On the other hand, the shared common morphology of ECNS in Lorisiformes and Lemuriformes is considered to be the morphology of the common ancestor of strepsirrhines and demonstrates the gradual evolutionary changes in the primate lineage.
Our present and previous results also suggest that ECNS is preserved in the primate lineage without modification and specialization because of its functional adaptation, as is seen in the somatic system.

Zootaxa 3620 (1): 89–111 (5 Mar. 2013)
A review of the anglerfish genus Chaunax (Lophiiformes: Chaunacidae) from New Zealand and adjacent waters, with descriptions of four new species
HSUAN-CHING HO, CLIVE D. ROBERTS & ANDREW L. STEWART
Species of the anglerfish genus Chaunax Lowe, 1846 from the New Zealand region are taxonomically reviewed with six species recognized and described: Chaunax penicillatus McCulloch; C. nudiventer Ho & Shao, a new record for New Zealand; and four species new to science. Chaunax flavomaculatus sp. nov. distinguished by having its skin covered with a mix of numerous bifurcated and simple spinules, large yellow spots on dorsal surface of fresh specimens, and brownish coloured escal cirri; Chaunax mulleus sp. nov. by having a uniformly pink body with a deep red colour on ventral surfaces of the outer pectoral-fin and pelvic-fin, and lower part of caudal fin; Chaunax reticulatus sp. nov. by having cirri on the dorsal surface of head, and a pale reticulate colour pattern on a greyish background dorsally; and Chaunax russatus sp. nov. by its very wide illicial trough that is usually as wide or wider than the diameter of the pupil, and uniformly deep red body colour with creamy white to fuzzy greyish spots or patches on its dorsal surface. A key to species recognized from the study area is given.

Zootaxa 3620 (1): 112–128 (5 Mar. 2013)
Lost and found: One of the world’s most elusive amphibians, Pseudophilautus stellatus (Kelaart 1853) rediscovered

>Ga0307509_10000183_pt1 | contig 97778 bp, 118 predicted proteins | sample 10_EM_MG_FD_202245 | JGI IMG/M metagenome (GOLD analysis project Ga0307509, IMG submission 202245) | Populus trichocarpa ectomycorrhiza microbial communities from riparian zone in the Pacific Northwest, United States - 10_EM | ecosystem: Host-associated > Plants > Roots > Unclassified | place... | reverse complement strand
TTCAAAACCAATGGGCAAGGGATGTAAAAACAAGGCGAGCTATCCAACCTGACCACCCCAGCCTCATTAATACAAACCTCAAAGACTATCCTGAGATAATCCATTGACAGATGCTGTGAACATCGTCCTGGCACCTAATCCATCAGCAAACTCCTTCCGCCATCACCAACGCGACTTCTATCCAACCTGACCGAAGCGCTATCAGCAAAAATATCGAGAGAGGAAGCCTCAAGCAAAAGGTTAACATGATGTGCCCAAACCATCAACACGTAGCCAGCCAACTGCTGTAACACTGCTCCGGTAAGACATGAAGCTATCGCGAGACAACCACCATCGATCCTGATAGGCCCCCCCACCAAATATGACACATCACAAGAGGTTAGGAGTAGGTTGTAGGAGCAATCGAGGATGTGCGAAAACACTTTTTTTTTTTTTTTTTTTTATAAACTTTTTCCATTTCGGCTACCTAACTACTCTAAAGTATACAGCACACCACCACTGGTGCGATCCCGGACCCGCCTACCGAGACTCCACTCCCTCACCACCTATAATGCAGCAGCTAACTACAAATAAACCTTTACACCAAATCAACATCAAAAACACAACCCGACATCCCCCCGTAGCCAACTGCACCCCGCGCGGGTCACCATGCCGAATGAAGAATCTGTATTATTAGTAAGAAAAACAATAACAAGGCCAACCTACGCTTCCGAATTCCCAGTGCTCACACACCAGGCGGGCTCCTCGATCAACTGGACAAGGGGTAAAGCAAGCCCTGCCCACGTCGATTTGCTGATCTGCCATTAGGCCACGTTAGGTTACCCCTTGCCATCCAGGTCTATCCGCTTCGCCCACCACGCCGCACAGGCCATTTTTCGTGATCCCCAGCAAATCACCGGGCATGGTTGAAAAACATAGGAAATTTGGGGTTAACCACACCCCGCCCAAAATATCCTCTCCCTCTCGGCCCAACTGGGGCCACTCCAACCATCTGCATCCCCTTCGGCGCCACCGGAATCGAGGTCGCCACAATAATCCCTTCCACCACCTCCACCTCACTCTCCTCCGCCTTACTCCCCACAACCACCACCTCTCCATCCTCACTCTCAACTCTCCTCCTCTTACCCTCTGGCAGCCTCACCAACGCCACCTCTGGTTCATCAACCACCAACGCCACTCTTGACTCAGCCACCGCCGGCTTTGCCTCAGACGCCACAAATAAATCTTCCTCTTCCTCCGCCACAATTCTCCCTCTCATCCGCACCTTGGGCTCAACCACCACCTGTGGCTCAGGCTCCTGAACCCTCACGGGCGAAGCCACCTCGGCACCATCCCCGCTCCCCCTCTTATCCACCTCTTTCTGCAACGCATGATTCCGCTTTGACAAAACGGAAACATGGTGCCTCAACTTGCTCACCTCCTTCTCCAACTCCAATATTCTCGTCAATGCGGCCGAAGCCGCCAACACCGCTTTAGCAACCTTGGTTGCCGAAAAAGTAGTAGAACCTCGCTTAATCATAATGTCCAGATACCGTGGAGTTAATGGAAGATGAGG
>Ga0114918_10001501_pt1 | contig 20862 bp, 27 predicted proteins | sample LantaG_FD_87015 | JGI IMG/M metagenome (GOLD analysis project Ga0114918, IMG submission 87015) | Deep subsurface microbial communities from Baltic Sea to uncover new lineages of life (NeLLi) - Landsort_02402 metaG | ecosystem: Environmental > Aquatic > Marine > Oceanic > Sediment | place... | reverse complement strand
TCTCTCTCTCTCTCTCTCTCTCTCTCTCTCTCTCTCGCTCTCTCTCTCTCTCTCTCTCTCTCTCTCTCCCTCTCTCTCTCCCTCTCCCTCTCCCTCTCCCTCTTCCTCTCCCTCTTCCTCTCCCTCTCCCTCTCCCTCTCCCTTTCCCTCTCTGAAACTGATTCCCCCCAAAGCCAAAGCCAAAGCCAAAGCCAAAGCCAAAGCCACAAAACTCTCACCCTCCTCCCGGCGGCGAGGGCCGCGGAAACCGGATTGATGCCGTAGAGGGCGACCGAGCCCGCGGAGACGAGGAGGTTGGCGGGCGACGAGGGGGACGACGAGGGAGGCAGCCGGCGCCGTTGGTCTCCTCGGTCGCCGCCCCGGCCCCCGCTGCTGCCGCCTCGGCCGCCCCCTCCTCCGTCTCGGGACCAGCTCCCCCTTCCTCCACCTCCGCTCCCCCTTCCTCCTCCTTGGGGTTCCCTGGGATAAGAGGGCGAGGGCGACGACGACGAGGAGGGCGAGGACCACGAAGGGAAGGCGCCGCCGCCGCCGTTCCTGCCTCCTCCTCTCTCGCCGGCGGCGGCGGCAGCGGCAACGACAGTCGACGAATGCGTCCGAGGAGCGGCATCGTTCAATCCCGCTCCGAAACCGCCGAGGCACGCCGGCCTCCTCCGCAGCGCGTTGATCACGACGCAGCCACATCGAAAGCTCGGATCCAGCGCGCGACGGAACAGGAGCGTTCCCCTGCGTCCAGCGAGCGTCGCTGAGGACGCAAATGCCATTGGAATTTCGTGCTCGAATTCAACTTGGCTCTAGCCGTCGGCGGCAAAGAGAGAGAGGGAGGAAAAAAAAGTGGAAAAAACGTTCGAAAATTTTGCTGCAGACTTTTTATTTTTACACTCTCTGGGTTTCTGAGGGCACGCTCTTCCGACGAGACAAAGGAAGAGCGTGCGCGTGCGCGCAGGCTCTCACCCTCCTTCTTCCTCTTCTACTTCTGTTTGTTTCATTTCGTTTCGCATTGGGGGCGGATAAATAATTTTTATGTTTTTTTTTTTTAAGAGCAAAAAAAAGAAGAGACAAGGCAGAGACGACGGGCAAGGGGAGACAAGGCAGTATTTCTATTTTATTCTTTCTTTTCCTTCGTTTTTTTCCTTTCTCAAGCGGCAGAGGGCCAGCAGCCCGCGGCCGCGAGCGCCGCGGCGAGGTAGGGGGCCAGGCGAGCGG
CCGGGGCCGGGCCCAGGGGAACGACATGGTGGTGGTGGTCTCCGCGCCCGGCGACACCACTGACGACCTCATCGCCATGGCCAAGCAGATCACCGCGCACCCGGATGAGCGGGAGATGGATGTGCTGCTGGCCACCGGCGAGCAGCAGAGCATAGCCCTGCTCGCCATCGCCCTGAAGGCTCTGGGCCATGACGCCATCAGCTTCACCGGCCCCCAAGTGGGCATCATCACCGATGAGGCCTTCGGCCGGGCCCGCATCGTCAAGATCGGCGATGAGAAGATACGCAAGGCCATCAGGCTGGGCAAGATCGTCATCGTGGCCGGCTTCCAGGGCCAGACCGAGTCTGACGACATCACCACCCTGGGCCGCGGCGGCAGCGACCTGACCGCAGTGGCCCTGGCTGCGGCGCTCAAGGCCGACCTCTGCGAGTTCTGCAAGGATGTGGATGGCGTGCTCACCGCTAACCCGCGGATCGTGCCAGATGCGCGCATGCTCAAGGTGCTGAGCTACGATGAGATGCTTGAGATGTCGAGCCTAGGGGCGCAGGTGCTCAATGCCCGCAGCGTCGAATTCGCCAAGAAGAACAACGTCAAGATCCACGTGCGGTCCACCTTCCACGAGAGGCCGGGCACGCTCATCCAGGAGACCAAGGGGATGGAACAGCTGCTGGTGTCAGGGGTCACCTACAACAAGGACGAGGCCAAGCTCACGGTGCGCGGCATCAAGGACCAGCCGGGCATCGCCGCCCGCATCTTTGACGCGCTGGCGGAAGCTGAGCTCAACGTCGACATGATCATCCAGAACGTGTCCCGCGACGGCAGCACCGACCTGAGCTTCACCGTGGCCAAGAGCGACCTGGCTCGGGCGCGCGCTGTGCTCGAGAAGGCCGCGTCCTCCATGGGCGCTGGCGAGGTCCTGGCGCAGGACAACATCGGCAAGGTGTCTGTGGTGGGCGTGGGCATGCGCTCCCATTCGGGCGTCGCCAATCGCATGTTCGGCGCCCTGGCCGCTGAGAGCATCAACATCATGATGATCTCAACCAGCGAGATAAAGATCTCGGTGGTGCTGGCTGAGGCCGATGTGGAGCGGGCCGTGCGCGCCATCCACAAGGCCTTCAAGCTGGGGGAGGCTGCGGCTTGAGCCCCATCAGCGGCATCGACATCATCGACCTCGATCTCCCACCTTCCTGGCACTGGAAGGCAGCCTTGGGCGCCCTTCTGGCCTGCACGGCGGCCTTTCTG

L. J. MENDIS WICKRAMASINGHE, DULAN RANGA VIDANAPATHIRANA, SAMEERA AIRYARATHNE, GEHAN RAJEEV, AMILA CHANAKA, JENNIFER PASTORINI, GAYAN CHATHURANGA & NETHU WICKRAMASINGHE
Pseudophilautus stellatus (Kelaart 1853) has been rediscovered from the Peak Wilderness, Central Hills of Sri Lanka. The species, till now known only from its lost holotype, was the first shrub frog described from Sri Lanka, and had not been reported since then. It was thought to have become extinct for nearly 157 years, being the amphibian species „lost“ for the longest amount of time. Here we designate a neotype from the material collected at what we consider its type locality, having considered characters of the lost holotype and provide a complete description. We have conducted a molecular phylogenetic analysis, on which basis the species is well differentiated from all other Pseudophilautus sequenced so far, and placed in a clade together with P. femoralis, P. frankenbergi, P. mooreorum, and P. poppiae.

Zootaxa 3620 (1): 147–162 (5 Mar. 2013)
Morphometric and bioacoustic data on three species of Pseudopaludicola Miranda-Ribeiro, 1926 (Anura: Leptodactylidae: Leiuperinae) described from Chapada dos Guimarães, Mato Grosso, Brazil, with the revalidation of Pseudopaludicola ameghini (Cope, 1887)
ANDRÉ PANSONATO, CHRISTINE STRÜSSMANN, JESSICA RHAIZA MUDREK & ITAMAR ALVES MARTINS
Due to minute size, overall morphological similarities, scarcity of diagnostic characters after preservation, and usual sympatric or even syntopic occurrence of two or more species of Pseudopaludicola, the taxonomy of the genus is not yet a matter of consensus. Three species in the genus Pseudopaludicola Miranda-Ribeiro, 1926 were described by Cope in 1887, based on material obtained at Chapada dos Guimarães, mid-western state of Mato Grosso, Brazil. One of these species, Pseudopaludicola ameghini, was subsequently synonymized to P. mystacalis. In this paper we present morphological and bioacoustic evidences supporting a full specific status for the three sympatric species of Pseudopaludicola described from Chapada dos Guimarães, including Pseudopaludicola ameghini Cope, 1887.

Zootaxa 3620 (1): 163–178 (5 Mar. 2013)
A new species of Andean poison frog, Andinobates (Anura: Dendrobatidae), from the northwestern Andes of Colombia
ADOLFO AMÉZQUITA, ROBERTO MÁRQUEZ, RICARDO MEDINA, DANIEL MEJÍA-VARGAS, TED R. KAHN , GUSTAVO SUÁREZ & LUIS MAZARIEGOS
The poison frogs of the Colombian Andes, Pacific lowlands and Panama have been recently recognized as a new, monophyletic and well-supported genus: Andinobates. The species richness and distribution within Andinobates remain poorly understood due to the paucity of geographic, genetic and phenotypic data. Here we use a combination of molecular, bioacoustic and morphometric evidence to describe a new species of Andean poison frog: Andinobates cassidyhornae sp. nov. from the high elevation cloud forests of the Colombian Cordillera Occidental, in the northwestern Andes. The new species is associated to the bombetes group and characterized by a unique combination of ventral and dorsal color patterns.